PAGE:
All communication between the parties shall be in writing and transmitted through the www.OurFamilyWizard.com web site.   Neither parent shall block e-mail from the other parent.   The parents shall check the web site at least once each day on or before noon.   They shall read and promptly respond (defined as within 48 hours of receipt) to all communication from the other parent in an appropriate manner.   Neither parent shall use this communication to call the other names or disrespect the other parent.   The court finds that this communication is in the best interests of the minor children.

20. Extracurricular Activity

Father shall be solely responsible for determining the children's after school/extracurricular activities after consultation with the minor children and the mother using www.OurFamilyWizard.com.

21. Notification of Children's School & Medical Providers

Father shall be responsible for notifying the children's schools, doctors, dentists, and any after school activities' coordinators of their respective addresses and telephone numbers and shall request duplicate notices be sent to them.   He shall provide the schools, doctors, dentists and after school activities' coordinators with self-addressed stamped envelopes to assure they receive the information in a timely manner.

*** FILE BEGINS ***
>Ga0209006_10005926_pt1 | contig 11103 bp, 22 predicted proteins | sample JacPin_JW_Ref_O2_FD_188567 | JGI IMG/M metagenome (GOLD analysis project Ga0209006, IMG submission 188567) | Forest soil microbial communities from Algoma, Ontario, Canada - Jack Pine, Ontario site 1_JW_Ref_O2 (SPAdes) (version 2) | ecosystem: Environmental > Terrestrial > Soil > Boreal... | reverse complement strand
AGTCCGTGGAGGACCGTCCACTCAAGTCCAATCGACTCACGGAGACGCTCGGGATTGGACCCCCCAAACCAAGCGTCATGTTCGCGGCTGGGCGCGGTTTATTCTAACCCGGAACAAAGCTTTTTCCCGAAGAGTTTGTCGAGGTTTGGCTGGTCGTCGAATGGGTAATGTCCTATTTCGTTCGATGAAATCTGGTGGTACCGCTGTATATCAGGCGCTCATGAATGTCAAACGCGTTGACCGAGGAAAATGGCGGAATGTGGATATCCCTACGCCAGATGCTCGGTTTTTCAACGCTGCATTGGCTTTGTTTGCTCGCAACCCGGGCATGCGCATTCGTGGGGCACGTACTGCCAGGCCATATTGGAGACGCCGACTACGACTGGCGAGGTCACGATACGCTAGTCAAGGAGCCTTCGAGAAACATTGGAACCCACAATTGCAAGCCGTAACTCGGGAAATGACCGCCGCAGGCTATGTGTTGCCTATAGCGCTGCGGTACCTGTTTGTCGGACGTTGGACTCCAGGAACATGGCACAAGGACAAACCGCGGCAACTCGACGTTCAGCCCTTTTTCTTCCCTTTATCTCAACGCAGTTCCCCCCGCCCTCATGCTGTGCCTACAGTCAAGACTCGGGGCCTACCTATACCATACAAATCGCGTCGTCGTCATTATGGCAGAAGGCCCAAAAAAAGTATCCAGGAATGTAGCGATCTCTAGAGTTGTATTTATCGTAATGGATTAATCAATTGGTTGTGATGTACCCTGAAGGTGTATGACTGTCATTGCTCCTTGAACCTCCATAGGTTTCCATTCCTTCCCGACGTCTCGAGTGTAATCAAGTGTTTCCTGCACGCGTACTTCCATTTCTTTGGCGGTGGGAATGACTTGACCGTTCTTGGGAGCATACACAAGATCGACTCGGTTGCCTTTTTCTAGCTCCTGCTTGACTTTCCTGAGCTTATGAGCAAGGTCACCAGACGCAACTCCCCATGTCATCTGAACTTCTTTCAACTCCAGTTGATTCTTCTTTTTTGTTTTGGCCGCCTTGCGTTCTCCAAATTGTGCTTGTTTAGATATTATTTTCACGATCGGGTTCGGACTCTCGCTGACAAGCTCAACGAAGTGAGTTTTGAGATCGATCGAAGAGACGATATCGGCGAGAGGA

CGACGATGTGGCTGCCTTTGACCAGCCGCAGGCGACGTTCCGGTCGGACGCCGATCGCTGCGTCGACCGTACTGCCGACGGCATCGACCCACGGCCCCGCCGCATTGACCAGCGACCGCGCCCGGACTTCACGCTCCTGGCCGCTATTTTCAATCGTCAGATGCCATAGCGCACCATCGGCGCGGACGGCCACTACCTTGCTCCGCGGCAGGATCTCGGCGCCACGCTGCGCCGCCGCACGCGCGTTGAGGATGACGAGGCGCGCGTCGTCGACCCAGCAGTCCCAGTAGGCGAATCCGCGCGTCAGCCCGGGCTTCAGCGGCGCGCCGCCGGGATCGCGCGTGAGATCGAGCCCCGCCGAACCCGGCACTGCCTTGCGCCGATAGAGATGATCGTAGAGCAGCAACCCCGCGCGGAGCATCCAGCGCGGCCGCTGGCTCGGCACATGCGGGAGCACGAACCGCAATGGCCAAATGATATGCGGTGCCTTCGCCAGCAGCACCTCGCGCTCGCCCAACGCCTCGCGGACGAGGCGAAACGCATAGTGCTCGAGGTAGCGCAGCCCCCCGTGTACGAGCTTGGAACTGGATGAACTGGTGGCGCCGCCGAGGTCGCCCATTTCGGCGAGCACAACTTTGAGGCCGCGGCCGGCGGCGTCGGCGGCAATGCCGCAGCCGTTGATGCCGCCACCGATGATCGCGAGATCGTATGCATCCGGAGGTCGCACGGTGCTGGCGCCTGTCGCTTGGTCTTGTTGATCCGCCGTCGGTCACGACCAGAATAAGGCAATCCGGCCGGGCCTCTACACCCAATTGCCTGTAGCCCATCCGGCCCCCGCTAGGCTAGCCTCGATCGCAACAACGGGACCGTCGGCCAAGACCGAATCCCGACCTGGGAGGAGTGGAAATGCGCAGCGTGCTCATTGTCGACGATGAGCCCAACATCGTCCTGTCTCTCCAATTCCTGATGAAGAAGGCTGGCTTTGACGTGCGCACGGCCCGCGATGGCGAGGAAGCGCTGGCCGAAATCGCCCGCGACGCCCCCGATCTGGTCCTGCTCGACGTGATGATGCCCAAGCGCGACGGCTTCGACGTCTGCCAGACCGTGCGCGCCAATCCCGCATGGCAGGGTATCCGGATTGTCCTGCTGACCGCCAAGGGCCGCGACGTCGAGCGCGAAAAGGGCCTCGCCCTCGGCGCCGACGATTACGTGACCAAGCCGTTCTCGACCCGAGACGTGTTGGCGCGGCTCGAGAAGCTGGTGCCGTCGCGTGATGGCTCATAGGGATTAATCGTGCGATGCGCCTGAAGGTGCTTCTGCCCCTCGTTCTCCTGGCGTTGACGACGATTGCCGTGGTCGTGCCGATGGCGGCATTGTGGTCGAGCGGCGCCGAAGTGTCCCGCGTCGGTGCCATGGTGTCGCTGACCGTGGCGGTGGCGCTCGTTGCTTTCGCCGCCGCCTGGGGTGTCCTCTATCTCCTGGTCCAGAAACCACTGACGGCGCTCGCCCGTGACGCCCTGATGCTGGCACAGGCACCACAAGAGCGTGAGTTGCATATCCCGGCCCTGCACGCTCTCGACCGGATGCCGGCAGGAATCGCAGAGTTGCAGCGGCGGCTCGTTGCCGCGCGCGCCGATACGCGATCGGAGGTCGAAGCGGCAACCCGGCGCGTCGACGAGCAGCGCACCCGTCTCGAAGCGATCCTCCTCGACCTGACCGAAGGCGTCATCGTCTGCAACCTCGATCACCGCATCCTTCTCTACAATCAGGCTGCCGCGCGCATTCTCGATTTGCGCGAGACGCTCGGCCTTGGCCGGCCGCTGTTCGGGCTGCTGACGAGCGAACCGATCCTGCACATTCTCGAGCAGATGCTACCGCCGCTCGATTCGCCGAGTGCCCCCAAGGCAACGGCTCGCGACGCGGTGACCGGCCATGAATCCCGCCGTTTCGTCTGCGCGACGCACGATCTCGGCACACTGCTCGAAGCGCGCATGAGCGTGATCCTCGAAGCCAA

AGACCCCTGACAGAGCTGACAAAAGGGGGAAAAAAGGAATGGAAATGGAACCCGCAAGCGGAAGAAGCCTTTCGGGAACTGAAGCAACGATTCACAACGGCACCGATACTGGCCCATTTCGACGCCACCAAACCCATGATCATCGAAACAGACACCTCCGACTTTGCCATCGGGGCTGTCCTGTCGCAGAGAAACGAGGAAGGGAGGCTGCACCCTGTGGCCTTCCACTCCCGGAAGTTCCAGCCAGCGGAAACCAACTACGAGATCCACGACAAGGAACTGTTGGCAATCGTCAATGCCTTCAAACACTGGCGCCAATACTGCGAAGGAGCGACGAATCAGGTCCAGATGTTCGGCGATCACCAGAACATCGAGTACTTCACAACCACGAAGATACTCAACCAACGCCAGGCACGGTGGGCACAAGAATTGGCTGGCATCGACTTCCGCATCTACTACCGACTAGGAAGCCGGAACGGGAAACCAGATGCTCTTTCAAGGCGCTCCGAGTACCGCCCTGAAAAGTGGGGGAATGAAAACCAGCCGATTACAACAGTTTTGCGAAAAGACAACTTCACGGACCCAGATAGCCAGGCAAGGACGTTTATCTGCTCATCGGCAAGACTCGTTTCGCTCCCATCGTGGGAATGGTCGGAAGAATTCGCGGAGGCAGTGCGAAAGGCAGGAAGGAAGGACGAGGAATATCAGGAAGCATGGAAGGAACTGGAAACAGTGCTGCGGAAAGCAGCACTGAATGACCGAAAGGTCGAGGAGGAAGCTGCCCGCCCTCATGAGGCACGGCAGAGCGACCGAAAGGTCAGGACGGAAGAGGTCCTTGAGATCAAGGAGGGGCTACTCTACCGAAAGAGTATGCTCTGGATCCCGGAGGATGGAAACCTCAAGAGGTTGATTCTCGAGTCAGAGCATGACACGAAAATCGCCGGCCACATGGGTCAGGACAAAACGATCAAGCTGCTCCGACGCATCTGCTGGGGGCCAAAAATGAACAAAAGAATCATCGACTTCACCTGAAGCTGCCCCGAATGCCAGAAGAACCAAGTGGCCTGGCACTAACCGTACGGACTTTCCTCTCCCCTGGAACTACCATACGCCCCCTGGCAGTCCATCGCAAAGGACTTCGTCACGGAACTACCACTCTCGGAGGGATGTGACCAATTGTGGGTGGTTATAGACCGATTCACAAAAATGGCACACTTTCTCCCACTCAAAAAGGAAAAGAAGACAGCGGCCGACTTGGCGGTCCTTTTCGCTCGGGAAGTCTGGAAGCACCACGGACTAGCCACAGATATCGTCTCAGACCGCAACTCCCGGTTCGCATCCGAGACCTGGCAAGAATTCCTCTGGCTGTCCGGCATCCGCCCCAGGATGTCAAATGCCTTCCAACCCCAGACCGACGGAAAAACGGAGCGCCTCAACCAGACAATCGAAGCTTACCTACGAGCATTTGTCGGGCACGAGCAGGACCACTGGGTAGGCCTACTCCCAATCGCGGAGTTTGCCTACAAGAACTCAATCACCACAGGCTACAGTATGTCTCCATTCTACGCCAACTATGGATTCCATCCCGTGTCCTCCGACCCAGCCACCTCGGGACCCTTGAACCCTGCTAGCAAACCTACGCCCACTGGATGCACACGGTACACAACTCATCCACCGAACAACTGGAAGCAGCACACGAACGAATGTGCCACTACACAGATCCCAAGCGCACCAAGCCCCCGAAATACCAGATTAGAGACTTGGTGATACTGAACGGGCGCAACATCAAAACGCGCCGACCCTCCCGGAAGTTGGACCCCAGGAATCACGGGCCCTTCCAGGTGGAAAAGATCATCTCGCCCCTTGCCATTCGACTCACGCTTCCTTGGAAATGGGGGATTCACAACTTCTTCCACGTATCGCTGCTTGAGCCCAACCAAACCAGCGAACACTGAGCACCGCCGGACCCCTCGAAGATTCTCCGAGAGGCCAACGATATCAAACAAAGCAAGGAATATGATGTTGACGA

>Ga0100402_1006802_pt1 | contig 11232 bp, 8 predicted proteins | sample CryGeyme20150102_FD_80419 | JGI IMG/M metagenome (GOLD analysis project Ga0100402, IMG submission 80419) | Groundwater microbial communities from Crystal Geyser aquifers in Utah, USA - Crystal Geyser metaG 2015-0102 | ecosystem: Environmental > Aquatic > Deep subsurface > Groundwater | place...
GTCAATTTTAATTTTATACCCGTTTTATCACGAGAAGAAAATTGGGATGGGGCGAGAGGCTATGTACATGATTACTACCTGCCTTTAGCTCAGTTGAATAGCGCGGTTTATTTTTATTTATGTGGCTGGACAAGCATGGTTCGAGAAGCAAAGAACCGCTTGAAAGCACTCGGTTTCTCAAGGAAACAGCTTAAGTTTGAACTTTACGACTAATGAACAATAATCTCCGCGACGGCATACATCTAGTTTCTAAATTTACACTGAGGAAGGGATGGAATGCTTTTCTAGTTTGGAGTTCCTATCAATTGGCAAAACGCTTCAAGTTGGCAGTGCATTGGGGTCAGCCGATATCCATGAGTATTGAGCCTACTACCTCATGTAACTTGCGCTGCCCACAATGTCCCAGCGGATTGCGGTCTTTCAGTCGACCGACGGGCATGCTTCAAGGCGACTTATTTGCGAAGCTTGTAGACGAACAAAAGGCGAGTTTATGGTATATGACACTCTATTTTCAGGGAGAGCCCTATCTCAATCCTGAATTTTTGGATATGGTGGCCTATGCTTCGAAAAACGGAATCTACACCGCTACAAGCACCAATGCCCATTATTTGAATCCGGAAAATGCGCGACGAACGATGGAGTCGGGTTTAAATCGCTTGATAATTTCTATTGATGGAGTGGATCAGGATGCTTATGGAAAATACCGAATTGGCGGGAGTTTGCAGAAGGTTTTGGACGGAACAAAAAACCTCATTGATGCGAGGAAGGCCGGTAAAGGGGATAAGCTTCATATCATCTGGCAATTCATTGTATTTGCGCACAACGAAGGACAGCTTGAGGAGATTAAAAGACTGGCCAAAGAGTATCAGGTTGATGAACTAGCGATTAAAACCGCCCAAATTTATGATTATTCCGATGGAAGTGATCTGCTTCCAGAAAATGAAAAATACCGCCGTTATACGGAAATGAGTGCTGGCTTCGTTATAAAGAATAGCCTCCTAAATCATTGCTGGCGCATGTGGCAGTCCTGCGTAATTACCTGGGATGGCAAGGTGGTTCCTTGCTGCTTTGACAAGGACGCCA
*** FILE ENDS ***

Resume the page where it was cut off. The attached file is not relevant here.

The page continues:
22. The parents, the GAL, and the selected therapist together, shall meet each child, as soon as practicable, to advise them of the changes to the parenting plan resulting from this court's decision.

Neither parent shall discuss this court's decision with the children prior to that meeting.   Neither parent shall provide the children any access to the Court's Memorandum of Decision or the reports of Dr. Robson.   After the meeting above, both parents shall present the change in the parenting plan in a positive manner to the children to facilitate their adjustment to the changes in their day to day living.

23. Emergency Notification

The parents shall immediately notify the other of all medical emergencies requiring hospitalization or emergency room treatment.   Notice shall be made by telephone, in person, or any method available to assure the information is delivered as promptly as possible.

24. Return of Children's Personal Property

The parents shall return all clothing, toys, equipment, and all other possessions of the minor children at the beginning and ending of every visitation.   The children shall not be deprived of their possessions while she is with either parent regardless of which parent purchased the item.

25. The Guardian Ad Litem shall monitor the parties' compliance with the parenting plan and requirements that they engage in individual and co-parenting therapy for an initial period of nine months.   If significant problems surface, the Guardian shall facilitate the filing of appropriate motions to bring the case before the court for additional action.